Volkswagen begins factory expansion to develop and test EV cells

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Volkswagen has begun expanding its factory in Chattanooga, Tennessee, to build a North American center for electric vehicles. The base will be used by the marque to develop and test electric vehicle battery technology.

Volkswagen’s Engineering and Planning Center (EPC) in Chattanooga will soon feature a unique, state-of-the-art high-voltage laboratory designed to develop and test electric vehicle cells and battery packs for upcoming models assembled in the USA. Volkswagen is planning to use battery cells manufactured by SKI in Georgia for the EVs it builds in Chattanooga.

“There are two ways that auto companies approach the development of electric vehicle batteries,” said Wolfgang Maluche, vice president of engineering at Volkswagen of America. “A lot of them will farm out the development and testing of batteries to another company, and some will actually do the work of developing and testing in-house. We are doing the latter.”

The EPC plans to break ground on the lab soon, with the goal of being fully operational by spring 2021. It will feature equipment including pressure testers, explosion-rated climate chambers and a custom multi-axis shaker table (MAST), which is designed to test the integrity of vehicle components in some of the roughest conditions they might face on the road.

According to Volkswagen, most automotive labs have MASTs but almost none were designed for electric vehicle batteries. EV battery packs are the largest and heaviest component in an EV, typically weighing hundreds of pounds and running the width of the vehicle.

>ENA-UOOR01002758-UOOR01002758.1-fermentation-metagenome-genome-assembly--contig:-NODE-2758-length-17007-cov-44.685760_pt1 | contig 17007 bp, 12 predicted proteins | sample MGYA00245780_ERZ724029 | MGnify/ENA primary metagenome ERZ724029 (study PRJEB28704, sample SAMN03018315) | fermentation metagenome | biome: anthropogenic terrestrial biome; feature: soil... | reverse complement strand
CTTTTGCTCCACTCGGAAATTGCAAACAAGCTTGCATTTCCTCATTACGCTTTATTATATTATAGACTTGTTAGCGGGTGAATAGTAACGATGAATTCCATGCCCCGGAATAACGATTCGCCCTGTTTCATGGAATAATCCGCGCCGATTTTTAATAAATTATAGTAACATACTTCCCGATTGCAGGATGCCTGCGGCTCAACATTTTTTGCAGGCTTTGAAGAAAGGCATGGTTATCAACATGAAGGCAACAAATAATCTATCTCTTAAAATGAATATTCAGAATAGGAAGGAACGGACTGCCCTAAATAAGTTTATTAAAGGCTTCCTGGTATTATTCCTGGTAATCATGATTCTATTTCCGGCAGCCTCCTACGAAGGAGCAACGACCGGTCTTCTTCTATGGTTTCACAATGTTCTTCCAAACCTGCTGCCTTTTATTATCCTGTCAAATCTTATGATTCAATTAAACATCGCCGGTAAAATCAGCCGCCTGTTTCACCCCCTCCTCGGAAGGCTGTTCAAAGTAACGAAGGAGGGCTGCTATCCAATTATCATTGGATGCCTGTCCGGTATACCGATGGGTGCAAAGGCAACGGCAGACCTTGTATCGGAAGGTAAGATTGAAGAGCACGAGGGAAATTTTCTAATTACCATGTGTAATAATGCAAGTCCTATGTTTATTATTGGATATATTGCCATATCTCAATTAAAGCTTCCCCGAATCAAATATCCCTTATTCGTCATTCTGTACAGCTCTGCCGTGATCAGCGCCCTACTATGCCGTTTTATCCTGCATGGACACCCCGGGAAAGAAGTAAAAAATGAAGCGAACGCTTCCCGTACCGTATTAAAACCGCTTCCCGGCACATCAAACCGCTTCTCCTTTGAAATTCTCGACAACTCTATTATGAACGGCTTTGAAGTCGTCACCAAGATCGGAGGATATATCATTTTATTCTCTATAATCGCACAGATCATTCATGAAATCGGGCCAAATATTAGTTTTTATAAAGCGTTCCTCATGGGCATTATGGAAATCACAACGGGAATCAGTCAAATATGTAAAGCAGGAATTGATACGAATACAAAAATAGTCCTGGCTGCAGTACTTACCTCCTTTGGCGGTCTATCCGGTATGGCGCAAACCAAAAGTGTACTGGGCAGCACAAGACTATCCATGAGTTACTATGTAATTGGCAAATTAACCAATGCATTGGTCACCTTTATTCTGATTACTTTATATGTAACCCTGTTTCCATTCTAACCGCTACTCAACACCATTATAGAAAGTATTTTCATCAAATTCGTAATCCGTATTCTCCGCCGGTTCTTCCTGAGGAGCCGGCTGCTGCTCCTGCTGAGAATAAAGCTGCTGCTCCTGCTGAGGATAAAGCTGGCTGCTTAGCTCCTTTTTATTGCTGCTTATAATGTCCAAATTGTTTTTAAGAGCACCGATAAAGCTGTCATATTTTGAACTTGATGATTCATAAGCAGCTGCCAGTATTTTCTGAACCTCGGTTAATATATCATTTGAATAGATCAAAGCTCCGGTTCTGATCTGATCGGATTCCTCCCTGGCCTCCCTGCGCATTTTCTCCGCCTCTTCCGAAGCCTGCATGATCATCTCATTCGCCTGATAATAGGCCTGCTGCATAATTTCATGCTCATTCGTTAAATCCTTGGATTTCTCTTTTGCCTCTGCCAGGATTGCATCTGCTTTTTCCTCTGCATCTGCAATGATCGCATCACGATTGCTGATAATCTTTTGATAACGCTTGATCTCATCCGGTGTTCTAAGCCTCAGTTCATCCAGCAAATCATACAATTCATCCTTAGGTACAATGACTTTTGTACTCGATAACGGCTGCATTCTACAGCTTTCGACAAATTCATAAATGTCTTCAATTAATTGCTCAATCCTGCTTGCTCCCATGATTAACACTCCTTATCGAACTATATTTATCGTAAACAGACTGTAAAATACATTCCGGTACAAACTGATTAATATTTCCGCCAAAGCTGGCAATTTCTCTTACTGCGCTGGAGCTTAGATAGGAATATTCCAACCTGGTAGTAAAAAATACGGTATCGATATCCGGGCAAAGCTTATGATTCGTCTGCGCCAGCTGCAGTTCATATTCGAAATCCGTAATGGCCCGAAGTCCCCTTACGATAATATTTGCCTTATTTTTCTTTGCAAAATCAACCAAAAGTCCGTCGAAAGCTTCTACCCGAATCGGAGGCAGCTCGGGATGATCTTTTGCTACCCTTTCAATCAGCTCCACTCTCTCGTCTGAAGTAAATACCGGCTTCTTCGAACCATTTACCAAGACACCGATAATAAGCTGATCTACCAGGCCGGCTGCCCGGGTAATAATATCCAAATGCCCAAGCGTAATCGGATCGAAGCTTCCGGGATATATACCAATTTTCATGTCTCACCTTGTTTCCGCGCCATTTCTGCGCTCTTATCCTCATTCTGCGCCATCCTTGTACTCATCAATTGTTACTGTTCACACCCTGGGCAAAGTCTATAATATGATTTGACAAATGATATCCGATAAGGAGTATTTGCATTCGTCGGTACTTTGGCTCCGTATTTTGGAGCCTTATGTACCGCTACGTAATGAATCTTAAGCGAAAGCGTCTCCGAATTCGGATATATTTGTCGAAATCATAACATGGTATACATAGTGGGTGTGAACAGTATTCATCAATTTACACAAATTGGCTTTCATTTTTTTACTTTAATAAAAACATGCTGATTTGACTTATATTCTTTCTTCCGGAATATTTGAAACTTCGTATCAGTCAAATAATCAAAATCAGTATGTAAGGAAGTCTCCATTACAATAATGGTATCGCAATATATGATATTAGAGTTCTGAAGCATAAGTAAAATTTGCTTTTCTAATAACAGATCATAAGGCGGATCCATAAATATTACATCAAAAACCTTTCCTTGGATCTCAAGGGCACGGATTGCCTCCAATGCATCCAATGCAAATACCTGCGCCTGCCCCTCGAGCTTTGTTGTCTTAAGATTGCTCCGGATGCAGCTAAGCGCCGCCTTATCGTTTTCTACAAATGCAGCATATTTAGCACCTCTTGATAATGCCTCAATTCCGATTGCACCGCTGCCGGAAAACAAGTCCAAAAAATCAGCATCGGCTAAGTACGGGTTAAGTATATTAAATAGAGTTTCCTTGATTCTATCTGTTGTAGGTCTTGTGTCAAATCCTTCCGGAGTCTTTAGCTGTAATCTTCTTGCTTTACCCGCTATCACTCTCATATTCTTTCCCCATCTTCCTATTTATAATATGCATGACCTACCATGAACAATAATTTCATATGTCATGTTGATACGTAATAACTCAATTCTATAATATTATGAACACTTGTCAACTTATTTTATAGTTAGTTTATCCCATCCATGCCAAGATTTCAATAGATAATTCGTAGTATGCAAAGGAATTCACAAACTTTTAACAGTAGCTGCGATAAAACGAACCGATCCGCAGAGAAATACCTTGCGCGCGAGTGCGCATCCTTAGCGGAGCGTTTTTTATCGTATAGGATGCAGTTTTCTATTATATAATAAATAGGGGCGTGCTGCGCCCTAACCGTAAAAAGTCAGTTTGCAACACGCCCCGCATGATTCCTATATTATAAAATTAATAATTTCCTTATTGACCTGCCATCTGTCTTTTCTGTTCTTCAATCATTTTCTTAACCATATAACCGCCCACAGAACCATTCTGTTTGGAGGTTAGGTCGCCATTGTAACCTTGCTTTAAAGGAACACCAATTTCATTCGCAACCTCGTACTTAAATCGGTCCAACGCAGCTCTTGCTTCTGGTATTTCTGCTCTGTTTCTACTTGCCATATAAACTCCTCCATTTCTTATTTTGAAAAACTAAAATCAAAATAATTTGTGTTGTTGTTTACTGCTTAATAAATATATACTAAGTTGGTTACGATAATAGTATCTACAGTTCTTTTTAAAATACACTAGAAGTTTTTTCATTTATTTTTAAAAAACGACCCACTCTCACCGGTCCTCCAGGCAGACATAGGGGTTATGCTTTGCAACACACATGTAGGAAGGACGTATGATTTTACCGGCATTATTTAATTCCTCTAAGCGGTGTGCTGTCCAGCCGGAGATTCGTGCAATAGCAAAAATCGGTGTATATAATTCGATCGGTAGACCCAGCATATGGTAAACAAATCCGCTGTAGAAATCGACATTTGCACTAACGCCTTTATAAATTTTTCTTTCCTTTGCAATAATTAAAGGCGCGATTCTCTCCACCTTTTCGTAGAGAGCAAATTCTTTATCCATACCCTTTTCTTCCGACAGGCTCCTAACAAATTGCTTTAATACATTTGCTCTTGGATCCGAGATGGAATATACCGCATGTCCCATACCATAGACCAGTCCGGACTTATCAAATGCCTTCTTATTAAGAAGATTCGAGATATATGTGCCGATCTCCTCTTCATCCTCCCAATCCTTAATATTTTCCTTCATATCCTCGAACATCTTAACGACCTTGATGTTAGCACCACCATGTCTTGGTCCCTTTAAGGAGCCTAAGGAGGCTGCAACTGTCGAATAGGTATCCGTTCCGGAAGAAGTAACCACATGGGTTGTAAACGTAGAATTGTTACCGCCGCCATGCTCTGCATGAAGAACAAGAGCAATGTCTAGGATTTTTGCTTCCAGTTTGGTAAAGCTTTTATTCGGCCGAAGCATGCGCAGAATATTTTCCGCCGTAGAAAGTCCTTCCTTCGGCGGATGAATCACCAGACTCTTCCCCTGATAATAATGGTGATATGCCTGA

“The battery is not only shaking; it is going through a series of harsh conditions to test its durability in a variety of possible environments, from the South Pole to the Sahara,” said Jason Swager, the director of electrical development. “We needed to build a MAST that could withstand the immense force and frequency that we need to test these batteries.”

To run a MAST at such high frequencies, Volkswagen had to design its own tool rather than using an outside supplier. The supports for the MAST will be buried 12ft under the lab’s floor and buttressed with concrete to help withstand the forces in use. Volkswagen’s new lab will be only the second location in the country with a MAST of this size.

Beyond the tools, Chattanooga’s high-voltage lab will have other unique features. In line with Volkswagen’s goal to reach carbon neutrality by 2050, it is planned that the lab be built to LEED standards for environmental impacts, through steps such as a battery-to-grid connection that sends unused energy back to utilities.

“This lab was planned to be as sustainable as possible,” said Maluche.

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